U.S. Department of Agriculture's Foreign Agricultural Service
The Foreign Agricultural Service (FAS), an agency of the U.S. Department of Agriculture, represents the interests of U.S. farmers, ranchers, and agribusinesses in overseas markets. In Canada, FAS’ offices in Ottawa and Toronto assist U.S. exporters of agricultural products to Canada, work with the Canadian government to facilitate trade, and provide information on the Canadian agricultural market.
The U.S. Food and Beverage Alliance is proud to offer foods and beverages that are healthy, fresh and safe and provide good value to Canadians under the tasteU.S. logo. Please visit www.tasteUS.cafor further information on U.S. products, U.S. industry representatives in Canada, as well as upcoming promotional events for U.S. foods.
Canada is the largest export market for U.S. high-value and consumer-oriented agricultural products. The U.S. exported $21.9 billion of all agricultural products to Canada in 2014. In turn, the United States is the largest export market for Canada’s agricultural products. Reports on the Canadian market and trade are available through the FAS Global Agricultural Information Network.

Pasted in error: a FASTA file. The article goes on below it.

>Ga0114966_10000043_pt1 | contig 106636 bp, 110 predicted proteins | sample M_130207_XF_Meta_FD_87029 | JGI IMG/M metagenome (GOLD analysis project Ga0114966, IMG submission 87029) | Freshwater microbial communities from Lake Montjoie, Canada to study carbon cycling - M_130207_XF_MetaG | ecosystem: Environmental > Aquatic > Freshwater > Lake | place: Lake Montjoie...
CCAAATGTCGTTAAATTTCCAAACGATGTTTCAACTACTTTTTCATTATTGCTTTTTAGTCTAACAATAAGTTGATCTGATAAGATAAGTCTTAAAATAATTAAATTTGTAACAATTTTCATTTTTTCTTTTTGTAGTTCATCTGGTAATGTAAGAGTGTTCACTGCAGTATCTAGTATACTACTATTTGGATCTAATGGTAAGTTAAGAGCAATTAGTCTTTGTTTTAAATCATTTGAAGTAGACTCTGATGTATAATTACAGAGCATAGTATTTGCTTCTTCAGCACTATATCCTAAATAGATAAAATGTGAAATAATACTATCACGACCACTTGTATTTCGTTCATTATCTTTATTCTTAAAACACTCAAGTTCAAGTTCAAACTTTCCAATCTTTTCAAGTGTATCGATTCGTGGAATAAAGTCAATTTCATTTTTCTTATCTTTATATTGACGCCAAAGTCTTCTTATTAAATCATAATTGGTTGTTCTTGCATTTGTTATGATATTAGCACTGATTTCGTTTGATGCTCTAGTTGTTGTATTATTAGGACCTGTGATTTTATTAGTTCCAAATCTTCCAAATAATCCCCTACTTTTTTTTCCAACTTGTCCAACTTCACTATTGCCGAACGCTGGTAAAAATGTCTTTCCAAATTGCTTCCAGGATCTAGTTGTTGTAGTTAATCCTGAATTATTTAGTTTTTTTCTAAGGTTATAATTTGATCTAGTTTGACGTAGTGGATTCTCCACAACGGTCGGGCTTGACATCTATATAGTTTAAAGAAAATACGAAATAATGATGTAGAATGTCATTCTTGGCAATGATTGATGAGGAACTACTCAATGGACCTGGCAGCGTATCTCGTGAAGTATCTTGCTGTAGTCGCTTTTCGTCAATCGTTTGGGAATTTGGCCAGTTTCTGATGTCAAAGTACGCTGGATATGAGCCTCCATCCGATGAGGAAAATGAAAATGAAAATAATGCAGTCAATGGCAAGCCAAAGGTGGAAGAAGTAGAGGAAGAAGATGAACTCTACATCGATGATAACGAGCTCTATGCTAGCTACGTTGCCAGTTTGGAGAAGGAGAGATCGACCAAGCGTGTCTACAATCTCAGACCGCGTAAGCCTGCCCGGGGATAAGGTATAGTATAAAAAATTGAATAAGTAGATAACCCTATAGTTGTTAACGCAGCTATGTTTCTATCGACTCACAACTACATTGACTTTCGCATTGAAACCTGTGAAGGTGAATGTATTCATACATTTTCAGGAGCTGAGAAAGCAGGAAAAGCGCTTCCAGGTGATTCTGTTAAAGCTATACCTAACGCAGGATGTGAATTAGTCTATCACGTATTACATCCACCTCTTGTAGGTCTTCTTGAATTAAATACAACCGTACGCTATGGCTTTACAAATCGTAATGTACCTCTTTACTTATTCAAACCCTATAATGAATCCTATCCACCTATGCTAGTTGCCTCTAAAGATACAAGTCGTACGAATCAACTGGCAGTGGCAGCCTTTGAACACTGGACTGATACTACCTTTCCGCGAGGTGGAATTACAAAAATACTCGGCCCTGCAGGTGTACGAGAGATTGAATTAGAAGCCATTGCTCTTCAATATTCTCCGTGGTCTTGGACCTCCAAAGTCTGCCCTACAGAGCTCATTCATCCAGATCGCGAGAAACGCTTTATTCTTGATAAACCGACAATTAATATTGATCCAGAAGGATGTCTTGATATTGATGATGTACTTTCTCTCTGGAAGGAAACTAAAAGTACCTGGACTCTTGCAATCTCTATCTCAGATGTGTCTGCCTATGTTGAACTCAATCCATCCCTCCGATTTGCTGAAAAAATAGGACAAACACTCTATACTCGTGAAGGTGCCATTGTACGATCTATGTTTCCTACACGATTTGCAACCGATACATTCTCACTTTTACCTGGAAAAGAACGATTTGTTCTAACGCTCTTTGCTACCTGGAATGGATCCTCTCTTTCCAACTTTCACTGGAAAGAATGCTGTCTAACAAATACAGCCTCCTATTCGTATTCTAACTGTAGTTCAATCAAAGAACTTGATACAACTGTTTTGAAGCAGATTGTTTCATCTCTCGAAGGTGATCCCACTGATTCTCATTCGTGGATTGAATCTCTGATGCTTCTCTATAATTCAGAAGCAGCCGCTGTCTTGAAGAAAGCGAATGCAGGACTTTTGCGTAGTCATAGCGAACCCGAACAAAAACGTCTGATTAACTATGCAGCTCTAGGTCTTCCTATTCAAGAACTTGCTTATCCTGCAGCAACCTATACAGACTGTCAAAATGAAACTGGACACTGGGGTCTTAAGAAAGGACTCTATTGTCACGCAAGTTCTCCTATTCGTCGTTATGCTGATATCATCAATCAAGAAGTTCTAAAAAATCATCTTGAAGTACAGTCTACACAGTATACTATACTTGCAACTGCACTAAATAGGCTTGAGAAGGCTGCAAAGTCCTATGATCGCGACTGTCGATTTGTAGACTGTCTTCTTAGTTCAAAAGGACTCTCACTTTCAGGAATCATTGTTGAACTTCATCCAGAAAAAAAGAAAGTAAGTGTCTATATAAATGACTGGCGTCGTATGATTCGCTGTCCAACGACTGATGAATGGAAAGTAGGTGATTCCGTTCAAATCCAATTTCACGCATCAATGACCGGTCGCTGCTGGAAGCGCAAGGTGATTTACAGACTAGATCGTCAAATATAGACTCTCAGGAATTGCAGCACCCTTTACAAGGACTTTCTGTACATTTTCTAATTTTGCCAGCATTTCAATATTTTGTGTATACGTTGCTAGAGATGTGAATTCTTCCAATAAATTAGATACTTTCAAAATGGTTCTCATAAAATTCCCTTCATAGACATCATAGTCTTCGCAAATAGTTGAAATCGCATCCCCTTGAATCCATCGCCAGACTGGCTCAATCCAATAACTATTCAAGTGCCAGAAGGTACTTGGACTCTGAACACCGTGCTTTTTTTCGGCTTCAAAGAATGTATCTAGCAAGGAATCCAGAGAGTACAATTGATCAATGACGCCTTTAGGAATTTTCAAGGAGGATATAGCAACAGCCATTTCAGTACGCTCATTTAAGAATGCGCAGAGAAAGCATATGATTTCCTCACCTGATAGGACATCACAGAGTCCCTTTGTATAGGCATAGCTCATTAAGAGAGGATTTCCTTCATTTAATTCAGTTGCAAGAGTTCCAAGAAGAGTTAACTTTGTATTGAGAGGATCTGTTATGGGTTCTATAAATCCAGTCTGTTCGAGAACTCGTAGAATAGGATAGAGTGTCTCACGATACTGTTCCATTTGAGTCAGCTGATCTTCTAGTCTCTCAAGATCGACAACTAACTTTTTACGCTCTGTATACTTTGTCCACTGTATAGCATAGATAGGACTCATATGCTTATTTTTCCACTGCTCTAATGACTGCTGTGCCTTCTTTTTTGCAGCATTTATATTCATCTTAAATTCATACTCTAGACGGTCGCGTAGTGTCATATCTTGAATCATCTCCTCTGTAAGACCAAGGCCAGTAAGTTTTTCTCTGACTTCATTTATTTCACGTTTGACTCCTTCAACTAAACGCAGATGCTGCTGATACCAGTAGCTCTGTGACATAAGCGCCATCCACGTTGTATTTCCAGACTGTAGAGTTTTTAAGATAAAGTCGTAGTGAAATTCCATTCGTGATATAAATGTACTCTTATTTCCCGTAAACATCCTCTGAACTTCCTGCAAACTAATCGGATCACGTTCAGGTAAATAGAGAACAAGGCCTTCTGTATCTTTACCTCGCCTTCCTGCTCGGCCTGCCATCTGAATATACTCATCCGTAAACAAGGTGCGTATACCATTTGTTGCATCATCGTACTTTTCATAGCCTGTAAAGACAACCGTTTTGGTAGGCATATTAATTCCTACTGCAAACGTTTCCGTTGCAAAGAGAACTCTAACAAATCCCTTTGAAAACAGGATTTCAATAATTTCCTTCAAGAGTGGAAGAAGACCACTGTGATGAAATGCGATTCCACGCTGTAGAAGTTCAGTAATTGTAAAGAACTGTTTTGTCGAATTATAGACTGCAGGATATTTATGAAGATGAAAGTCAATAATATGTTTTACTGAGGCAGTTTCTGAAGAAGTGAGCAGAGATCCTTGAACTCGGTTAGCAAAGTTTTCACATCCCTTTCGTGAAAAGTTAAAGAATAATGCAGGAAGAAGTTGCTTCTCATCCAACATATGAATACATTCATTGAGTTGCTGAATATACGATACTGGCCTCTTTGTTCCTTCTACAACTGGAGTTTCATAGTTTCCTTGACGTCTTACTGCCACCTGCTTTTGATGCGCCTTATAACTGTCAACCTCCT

Phone: (613) 688-5267
Fax: (613) 688-3124
Minister-Counselor for Agricultural Affairs
U.S. Commercial Service
The U.S. Commercial Service at the United States Embassy in Canada is part of a worldwide network with a presence in more than 100 cities in the United States and in more than 75 countries around the world.
Its mission is to promote business between the Canadian and United States business communities. It helps Canadian businesses import or become agents or distributors of U.S. made goods and/or services. For more information, please visit buyusa.gov/canada!
Department of Defense's Office of Defense Cooperation